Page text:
“We’re not seeking the president’s cooperation. We’re not looking to the IRS to turn over a copy of returns,” Buchwald said. “There’s a copy of President Trump’s New York state tax returns right here in New York state in an office somewhere, and the only thing that prevents that state income tax return from being made public is a state statute that we, the state legislature, have the power to amend.”
Buchwald said the “NY TRUTH Act” has support from 93 of the 150 members in the Democrat-controlled Assembly and from 32 of the 63 members in the Democrat-controlled Senate. Buchwald said he was looking at Hoylman’s newest bill and would decide whether to be its sponsor in the Assembly.
Gov. Andrew Cuomo (D), who has been an outspoken critic of Trump, hasn’t publicly weighed in on the proposals.
“Transparency and disclosure is vital, but tax return privacy is also important and we should not politicize the process—however Governor Cuomo believes elected officials on all levels should be prepared to release their taxes if they enter public service and he would include state and local, as well as federal officials, in any legal revision,” Rich Azzopardi, senior advisor to the governor, said in an April 8 statement.
Edward Cox, chairman of the New York State Republican Party, described Hoylman’s bill as “a carefully disguised bill of attainder directed at one man but they are desperately trying to draft a bill that doesn’t look like it’s focused just on the president.”
Any congressional committee that gets ahold of Trump’s tax returns can’t be trusted to keep it confidential, Cox said. “I don’t care what the confidentiality agreements are of any committee, they would leak them out or at least selectively leak them out because they are afflicted with ‘Trump Derangement Syndrome,’” he said.
Cox said Trump is a businessman and has a right to keep his tax returns confidential.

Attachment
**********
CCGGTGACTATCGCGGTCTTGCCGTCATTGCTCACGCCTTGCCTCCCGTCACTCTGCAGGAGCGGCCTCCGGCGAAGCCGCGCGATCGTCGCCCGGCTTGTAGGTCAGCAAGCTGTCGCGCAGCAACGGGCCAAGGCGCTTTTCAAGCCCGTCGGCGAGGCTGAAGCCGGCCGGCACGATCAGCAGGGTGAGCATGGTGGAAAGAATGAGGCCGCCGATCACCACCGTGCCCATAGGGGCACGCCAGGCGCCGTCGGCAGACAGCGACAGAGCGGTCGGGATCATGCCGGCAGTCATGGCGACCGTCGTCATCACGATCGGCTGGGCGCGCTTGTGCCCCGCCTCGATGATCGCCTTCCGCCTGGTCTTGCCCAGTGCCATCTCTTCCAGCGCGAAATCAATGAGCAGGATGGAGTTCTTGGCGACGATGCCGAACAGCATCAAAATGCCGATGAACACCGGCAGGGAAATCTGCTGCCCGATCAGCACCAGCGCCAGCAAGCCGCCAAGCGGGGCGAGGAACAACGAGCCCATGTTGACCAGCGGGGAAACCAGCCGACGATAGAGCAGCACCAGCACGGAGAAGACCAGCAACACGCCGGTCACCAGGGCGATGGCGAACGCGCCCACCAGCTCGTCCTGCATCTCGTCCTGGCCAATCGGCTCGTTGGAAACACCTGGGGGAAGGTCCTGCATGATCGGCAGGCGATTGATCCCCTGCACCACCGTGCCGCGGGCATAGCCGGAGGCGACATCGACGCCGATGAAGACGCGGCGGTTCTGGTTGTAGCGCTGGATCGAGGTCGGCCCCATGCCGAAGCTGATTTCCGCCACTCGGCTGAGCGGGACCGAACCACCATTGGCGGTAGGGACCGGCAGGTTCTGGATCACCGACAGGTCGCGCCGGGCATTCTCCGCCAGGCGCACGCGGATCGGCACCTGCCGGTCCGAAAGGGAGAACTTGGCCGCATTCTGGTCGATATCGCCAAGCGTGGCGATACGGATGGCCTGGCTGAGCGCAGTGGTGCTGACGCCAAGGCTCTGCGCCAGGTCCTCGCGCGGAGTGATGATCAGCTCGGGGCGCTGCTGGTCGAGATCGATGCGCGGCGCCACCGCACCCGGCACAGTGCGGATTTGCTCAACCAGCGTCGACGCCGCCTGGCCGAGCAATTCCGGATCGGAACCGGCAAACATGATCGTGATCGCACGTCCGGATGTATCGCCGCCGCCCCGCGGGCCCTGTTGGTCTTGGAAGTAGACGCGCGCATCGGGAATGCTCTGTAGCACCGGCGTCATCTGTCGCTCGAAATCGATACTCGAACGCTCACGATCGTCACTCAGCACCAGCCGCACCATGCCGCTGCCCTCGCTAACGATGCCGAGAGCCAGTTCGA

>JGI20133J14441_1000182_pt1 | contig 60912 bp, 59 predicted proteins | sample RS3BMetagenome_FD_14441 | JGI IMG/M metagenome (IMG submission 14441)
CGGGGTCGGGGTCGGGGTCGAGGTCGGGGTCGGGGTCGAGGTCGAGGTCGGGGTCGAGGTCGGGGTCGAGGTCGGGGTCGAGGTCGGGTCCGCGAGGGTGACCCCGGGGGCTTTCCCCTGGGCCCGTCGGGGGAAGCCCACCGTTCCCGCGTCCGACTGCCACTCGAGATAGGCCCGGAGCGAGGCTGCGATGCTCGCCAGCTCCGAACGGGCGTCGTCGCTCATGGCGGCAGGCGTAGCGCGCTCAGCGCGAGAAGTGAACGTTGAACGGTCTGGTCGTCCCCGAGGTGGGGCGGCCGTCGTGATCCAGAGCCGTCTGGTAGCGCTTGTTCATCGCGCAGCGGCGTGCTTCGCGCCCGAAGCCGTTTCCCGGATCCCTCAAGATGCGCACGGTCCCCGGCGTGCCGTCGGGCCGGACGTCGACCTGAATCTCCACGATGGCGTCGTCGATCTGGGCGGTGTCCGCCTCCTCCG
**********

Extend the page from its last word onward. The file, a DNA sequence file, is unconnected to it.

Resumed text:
Hoylman and Buchwald said the matter goes above political party lines and the importance of transparency.
The approach taken by the lawmakers in changing laws to address all elected officials is “safer,” Pomp said. “That way you’re getting a larger group of people and politically it just looks better than we’re trying to nail the president.”
Along with calls for the release of Trump’s state tax returns, the New York state tax department in October opened an investigation into his past filings following publication of a New York Times investigation into his financial history. The department April 8 didn’t immediately return a request for comment on whether the investigation is ongoing.
State Attorney General Letitia James in March opened a civil investigation into Trump’s business dealings.
“Attorney General James supports the goals of this legislation and efforts for greater transparency and accountability,” according to an April 8 statement from her office. “She has personally abided by this principle, voluntarily releasing years of her own tax returns.”
The office didn’t comment on whether she’s prepared to defend it should the matter end up in court.
Pomp said the matter will certainly be challenged.
“We’re in for a battle and it’s not going to happen overnight,” Pomp said. “Will it happen before the 2020 election is the question, and then how many minds will be changed if there are tax evasion charges brought by New York state?”
—With assistance from Henry Goldman (Bloomberg).